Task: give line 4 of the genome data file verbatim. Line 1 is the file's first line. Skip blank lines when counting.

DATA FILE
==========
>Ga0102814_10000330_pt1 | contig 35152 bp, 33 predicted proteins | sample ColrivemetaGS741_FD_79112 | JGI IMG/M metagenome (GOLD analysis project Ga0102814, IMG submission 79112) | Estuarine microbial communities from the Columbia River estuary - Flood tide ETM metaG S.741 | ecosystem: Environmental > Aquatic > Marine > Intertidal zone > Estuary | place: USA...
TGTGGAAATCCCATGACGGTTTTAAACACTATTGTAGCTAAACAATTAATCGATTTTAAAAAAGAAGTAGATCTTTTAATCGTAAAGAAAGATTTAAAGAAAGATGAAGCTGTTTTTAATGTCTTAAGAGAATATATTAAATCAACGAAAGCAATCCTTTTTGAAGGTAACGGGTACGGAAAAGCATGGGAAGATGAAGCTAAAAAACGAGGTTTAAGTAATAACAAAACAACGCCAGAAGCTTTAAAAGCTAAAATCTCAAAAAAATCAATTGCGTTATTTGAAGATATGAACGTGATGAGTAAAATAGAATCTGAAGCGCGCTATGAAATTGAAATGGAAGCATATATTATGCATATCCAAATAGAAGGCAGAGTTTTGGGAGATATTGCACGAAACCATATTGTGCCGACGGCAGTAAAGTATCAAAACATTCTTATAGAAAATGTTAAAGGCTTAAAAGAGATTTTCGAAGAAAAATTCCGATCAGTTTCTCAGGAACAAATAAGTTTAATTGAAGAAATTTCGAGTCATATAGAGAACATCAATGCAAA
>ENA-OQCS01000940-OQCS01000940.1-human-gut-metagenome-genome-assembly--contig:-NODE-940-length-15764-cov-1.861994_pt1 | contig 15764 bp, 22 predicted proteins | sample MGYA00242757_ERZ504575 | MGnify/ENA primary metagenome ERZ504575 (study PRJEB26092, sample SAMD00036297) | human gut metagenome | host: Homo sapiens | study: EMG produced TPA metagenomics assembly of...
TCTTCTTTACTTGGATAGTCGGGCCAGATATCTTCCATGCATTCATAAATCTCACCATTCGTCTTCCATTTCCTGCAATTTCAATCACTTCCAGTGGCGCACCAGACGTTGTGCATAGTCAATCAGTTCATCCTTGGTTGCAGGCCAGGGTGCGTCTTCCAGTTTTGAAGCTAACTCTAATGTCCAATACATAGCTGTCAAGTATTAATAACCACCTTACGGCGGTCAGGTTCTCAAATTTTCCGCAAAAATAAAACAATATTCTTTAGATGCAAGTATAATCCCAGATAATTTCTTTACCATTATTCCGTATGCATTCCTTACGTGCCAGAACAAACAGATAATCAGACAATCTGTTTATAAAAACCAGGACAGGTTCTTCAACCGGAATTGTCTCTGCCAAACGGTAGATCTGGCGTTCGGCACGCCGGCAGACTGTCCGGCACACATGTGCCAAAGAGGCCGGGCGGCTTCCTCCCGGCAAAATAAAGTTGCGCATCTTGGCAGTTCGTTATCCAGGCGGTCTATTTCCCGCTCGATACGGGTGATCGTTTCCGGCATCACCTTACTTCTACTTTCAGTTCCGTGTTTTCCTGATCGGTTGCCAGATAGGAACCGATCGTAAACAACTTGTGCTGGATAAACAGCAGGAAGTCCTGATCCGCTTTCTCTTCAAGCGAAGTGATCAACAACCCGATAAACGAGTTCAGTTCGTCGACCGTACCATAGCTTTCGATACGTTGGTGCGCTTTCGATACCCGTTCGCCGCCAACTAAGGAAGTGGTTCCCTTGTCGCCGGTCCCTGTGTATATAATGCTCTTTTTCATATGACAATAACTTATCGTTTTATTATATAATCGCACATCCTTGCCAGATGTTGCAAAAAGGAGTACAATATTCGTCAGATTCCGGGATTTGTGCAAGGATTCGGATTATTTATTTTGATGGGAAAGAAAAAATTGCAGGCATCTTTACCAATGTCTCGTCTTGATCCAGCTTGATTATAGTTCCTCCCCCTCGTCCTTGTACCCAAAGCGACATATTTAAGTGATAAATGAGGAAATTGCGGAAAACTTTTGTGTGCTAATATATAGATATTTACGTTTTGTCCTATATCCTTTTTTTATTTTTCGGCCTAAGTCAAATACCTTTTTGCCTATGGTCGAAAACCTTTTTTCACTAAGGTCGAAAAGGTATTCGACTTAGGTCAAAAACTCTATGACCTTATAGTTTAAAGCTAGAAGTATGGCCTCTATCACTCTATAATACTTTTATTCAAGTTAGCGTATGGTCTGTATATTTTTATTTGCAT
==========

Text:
TCTTCTTTACTTGGATAGTCGGGCCAGATATCTTCCATGCATTCATAAATCTCACCATTCGTCTTCCATTTCCTGCAATTTCAATCACTTCCAGTGGCGCACCAGACGTTGTGCATAGTCAATCAGTTCATCCTTGGTTGCAGGCCAGGGTGCGTCTTCCAGTTTTGAAGCTAACTCTAATGTCCAATACATAGCTGTCAAGTATTAATAACCACCTTACGGCGGTCAGGTTCTCAAATTTTCCGCAAAAATAAAACAATATTCTTTAGATGCAAGTATAATCCCAGATAATTTCTTTACCATTATTCCGTATGCATTCCTTACGTGCCAGAACAAACAGATAATCAGACAATCTGTTTATAAAAACCAGGACAGGTTCTTCAACCGGAATTGTCTCTGCCAAACGGTAGATCTGGCGTTCGGCACGCCGGCAGACTGTCCGGCACACATGTGCCAAAGAGGCCGGGCGGCTTCCTCCCGGCAAAATAAAGTTGCGCATCTTGGCAGTTCGTTATCCAGGCGGTCTATTTCCCGCTCGATACGGGTGATCGTTTCCGGCATCACCTTACTTCTACTTTCAGTTCCGTGTTTTCCTGATCGGTTGCCAGATAGGAACCGATCGTAAACAACTTGTGCTGGATAAACAGCAGGAAGTCCTGATCCGCTTTCTCTTCAAGCGAAGTGATCAACAACCCGATAAACGAGTTCAGTTCGTCGACCGTACCATAGCTTTCGATACGTTGGTGCGCTTTCGATACCCGTTCGCCGCCAACTAAGGAAGTGGTTCCCTTGTCGCCGGTCCCTGTGTATATAATGCTCTTTTTCATATGACAATAACTTATCGTTTTATTATATAATCGCACATCCTTGCCAGATGTTGCAAAAAGGAGTACAATATTCGTCAGATTCCGGGATTTGTGCAAGGATTCGGATTATTTATTTTGATGGGAAAGAAAAAATTGCAGGCATCTTTACCAATGTCTCGTCTTGATCCAGCTTGATTATAGTTCCTCCCCCTCGTCCTTGTACCCAAAGCGACATATTTAAGTGATAAATGAGGAAATTGCGGAAAACTTTTGTGTGCTAATATATAGATATTTACGTTTTGTCCTATATCCTTTTTTTATTTTTCGGCCTAAGTCAAATACCTTTTTGCCTATGGTCGAAAACCTTTTTTCACTAAGGTCGAAAAGGTATTCGACTTAGGTCAAAAACTCTATGACCTTATAGTTTAAAGCTAGAAGTATGGCCTCTATCACTCTATAATACTTTTATTCAAGTTAGCGTATGGTCTGTATATTTTTATTTGCAT